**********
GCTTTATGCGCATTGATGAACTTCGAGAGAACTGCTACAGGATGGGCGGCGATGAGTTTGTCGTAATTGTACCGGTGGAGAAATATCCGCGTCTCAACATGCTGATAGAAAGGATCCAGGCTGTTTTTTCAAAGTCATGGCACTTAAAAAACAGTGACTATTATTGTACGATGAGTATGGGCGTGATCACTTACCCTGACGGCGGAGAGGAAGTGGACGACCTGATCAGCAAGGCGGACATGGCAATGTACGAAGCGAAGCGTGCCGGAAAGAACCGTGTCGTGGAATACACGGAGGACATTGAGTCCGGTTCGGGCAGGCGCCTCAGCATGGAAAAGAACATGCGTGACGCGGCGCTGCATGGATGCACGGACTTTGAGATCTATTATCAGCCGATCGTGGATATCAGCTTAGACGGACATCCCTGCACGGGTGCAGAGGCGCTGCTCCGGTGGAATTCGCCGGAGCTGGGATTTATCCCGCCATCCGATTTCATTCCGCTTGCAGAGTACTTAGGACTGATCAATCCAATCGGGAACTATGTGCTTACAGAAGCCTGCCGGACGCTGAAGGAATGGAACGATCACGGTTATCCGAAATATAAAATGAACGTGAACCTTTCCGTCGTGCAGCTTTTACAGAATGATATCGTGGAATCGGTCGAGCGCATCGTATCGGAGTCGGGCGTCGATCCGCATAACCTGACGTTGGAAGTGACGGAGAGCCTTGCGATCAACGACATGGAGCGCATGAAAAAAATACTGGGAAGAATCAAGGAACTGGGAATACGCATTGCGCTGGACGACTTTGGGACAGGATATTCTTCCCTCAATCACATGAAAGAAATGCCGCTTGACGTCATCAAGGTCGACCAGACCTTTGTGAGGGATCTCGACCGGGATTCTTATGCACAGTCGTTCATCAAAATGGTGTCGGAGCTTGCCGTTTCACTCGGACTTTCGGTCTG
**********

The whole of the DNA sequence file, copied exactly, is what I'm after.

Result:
GCTTTATGCGCATTGATGAACTTCGAGAGAACTGCTACAGGATGGGCGGCGATGAGTTTGTCGTAATTGTACCGGTGGAGAAATATCCGCGTCTCAACATGCTGATAGAAAGGATCCAGGCTGTTTTTTCAAAGTCATGGCACTTAAAAAACAGTGACTATTATTGTACGATGAGTATGGGCGTGATCACTTACCCTGACGGCGGAGAGGAAGTGGACGACCTGATCAGCAAGGCGGACATGGCAATGTACGAAGCGAAGCGTGCCGGAAAGAACCGTGTCGTGGAATACACGGAGGACATTGAGTCCGGTTCGGGCAGGCGCCTCAGCATGGAAAAGAACATGCGTGACGCGGCGCTGCATGGATGCACGGACTTTGAGATCTATTATCAGCCGATCGTGGATATCAGCTTAGACGGACATCCCTGCACGGGTGCAGAGGCGCTGCTCCGGTGGAATTCGCCGGAGCTGGGATTTATCCCGCCATCCGATTTCATTCCGCTTGCAGAGTACTTAGGACTGATCAATCCAATCGGGAACTATGTGCTTACAGAAGCCTGCCGGACGCTGAAGGAATGGAACGATCACGGTTATCCGAAATATAAAATGAACGTGAACCTTTCCGTCGTGCAGCTTTTACAGAATGATATCGTGGAATCGGTCGAGCGCATCGTATCGGAGTCGGGCGTCGATCCGCATAACCTGACGTTGGAAGTGACGGAGAGCCTTGCGATCAACGACATGGAGCGCATGAAAAAAATACTGGGAAGAATCAAGGAACTGGGAATACGCATTGCGCTGGACGACTTTGGGACAGGATATTCTTCCCTCAATCACATGAAAGAAATGCCGCTTGACGTCATCAAGGTCGACCAGACCTTTGTGAGGGATCTCGACCGGGATTCTTATGCACAGTCGTTCATCAAAATGGTGTCGGAGCTTGCCGTTTCACTCGGACTTTCGGTCTG